Where are we? The state of play in nothing but numbers.
No analysis, just data. What the polls say as we enter the penultimate month of campaigning.
What happened in August?
August was an important month for the campaign, both in terms of scheduled and unscheduled events. Joe Biden announced the California Senator, Kamala Harris, as his running mate ahead of the party’s virtual convention. A four day event which was generally received well considering the technical demands needed to execute it.
A week later, the Republicans attempted their own closed-to-the-press convention. A night of nepotism was the perfect backdrop for Donald Trump to pick up his party’s official nomination, smashing through the Hatch Act in the process. While this ordinarily isn’t an important observation, it is worth noting that millions more watched the Democratic convention than the Republican one. That upset some.
Outside of these set piece events, the Trump team planned to sue the state of Nevada because of its plans to increase mail-in-voting for its residents. All part of a wider political battle regarding the United States Postal Service, which saw the Oversight and Reform Committee hear from Postmaster General Louis DeJoy.
In addition, other legal battles continued to play out. New York judge denied an attempt by Trump to delay a defamation suit filed by E Jean Carroll, a woman who accuses the president of sexual assault, and the state’s attorney general, Letitia James, filed a civil lawsuit against the NRA.
A major, perhaps campaign shifting event was the shooting of Jacob Blake in Kenosha, Wisconsin. The event has sparked major protests and violent riots and looting across the state. Kyle Rittenhouse — a Trump supporting 17 year old — is suspected of killing civilians. Joe Biden delivered a speech condemning the violence; Donald Trump supported Rittenhouse. Similar violence continues to occur in Portland, Oregon.
Until now, the Coronavirus has been the defining issue of the campaign, however, if violence continues, the race could be reshaped.
What do the polls say?
Ahead of the conventions, there was a feeling that a traditional bounce would be lessened. The shift to virtual conventions, combined with a relatively high level of people already being engaged with the election, has perhaps contributed to this. There are also fewer undecided voters being reported at this stage, meaning that high levels of volatility are more unlikely.
These predictions have general proven to be accurate. The month started with Biden having a lead of 8.3% — a lead larger than any candidate at this stage since Bill Clinton in 1996. The month ended with a narrower, albeit still strong lead, of 7.1%. Biden’s lead peaked on August 24th at 9.3%.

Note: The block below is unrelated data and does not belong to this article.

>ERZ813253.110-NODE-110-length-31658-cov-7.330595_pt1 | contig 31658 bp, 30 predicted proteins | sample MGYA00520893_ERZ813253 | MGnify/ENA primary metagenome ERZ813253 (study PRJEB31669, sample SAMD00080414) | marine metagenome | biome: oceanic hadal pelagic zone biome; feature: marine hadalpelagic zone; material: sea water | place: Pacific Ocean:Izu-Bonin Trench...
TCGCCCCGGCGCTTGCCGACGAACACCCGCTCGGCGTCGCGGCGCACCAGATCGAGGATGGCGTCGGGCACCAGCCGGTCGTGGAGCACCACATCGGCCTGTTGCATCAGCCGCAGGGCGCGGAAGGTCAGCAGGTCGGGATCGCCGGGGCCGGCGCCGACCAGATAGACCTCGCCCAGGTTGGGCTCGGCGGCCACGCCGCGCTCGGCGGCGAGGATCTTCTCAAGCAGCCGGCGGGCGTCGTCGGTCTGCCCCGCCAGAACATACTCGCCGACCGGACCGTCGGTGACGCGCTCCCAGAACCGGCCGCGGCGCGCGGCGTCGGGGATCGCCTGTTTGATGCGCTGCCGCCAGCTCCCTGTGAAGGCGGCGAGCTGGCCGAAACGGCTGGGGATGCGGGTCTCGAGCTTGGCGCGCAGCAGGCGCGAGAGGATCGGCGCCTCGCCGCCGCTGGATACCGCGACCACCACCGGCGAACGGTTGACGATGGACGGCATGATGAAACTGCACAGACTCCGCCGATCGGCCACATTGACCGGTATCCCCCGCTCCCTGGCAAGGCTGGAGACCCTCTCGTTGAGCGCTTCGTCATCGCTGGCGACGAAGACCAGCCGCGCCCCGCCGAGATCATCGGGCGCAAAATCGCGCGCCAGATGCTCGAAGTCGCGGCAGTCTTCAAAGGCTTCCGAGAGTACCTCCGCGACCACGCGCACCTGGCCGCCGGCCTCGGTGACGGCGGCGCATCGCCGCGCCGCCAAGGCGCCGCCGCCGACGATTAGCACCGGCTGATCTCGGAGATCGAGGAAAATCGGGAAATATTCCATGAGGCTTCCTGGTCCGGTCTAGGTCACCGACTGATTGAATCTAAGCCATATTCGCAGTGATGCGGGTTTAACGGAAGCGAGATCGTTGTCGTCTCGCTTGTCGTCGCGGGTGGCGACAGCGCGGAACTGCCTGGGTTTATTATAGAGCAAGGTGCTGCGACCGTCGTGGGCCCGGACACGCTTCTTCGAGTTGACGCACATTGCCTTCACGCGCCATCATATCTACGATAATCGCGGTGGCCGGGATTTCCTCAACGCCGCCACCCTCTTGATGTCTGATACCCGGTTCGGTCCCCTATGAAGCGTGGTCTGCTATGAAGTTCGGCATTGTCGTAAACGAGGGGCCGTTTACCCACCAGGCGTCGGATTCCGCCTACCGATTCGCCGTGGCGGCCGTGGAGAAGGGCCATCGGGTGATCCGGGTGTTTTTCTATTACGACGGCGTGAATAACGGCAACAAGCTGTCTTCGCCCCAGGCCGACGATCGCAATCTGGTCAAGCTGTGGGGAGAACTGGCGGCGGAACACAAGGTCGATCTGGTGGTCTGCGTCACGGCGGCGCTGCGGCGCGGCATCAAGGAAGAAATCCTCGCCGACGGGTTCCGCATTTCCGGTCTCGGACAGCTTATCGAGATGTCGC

One of the more telling observations beneath the unremarkable headlines is that Trump’s numbers are changing more than Biden’s. For example, at the end of July, Biden’s was polling 50.2%, at the end of August, he inched this up to 50.3%, whereas Trump went from 42% to 43.3% in the same time frame.
This trend has manifested in the swing states too; sometimes to an even starker degree. Minnesota, a state Clinton only narrowly won in 2016, is a good example of this. Throughout August, Biden’s average polling fell a negligible 0.2%, while Trump’s increased 1.6% from 42.9 to 44.5%, virtually identical to his 2016 number in the state.
Michigan and Pennsylvania are reporting similar situations. In Michigan, Biden went from 49.6% to 49.9% whereas Trump went from 41.5% to 42.9%, and in Pennsylvania Biden dropped 0.1% to 49.5%, while Trump went from 43% to 44.8%.
In all three of the aforementioned states, Biden still maintains strong overall leads. MN; 4.4%, MI; 6.2%, PA; 4.6%. He also leads in Wisconsin (5.2%), Arizona (2.9%), Florida (4.4%), and North Carolina (0.8%). Trump, however, has overtaken Biden in Iowa, Ohio, Georgia, and Texas, after briefly conceding the lead throughout June.
What would happen if the election was held today?
If the polls were accurate — and that is a big if — then Joe Biden would still be set to win handsomely, despite the drop in his numbers over the last few months. His national lead remains high at 7.1%, which is near the winning margin of Obama in 2008, and higher than his former boss’s 2012 margin. In practice, this would mean Joe Biden winning 333 electoral college votes to Donald Trump’s 205. Although it would also mean the Democrats fail to flip their ambitious targets of Texas and Georgia.
A winning margin of around 7 points would probably mean the Democrats secure a working majority in the Senate as well, flipping seats in Colorado, Maine, Arizona, and North Carolina, based purely on the Presidential polling numbers. Other states such as Montana and Iowa, maybe even Alabama, Georgia, and Kansas could also be put in play.
A month ago, Joe Biden did not have a running mate and the conventions had not happened. In one month’s time, we will be entering the final full month of campaigning. June was a bit of an anomalous month which saw Biden increase his lead at an unprecedented rate despite not really doing much. July chipped away at that lead, and August followed suit. With violent protests and riots continuing, the COVID pandemic still rolling on, the economy faltering, and unemployment remaining high, there is no way of knowing what is coming.
But if Biden has hit his ceiling then the only way change is possible is if Trump continues to improve his numbers, which he has steadily been doing over the last two months.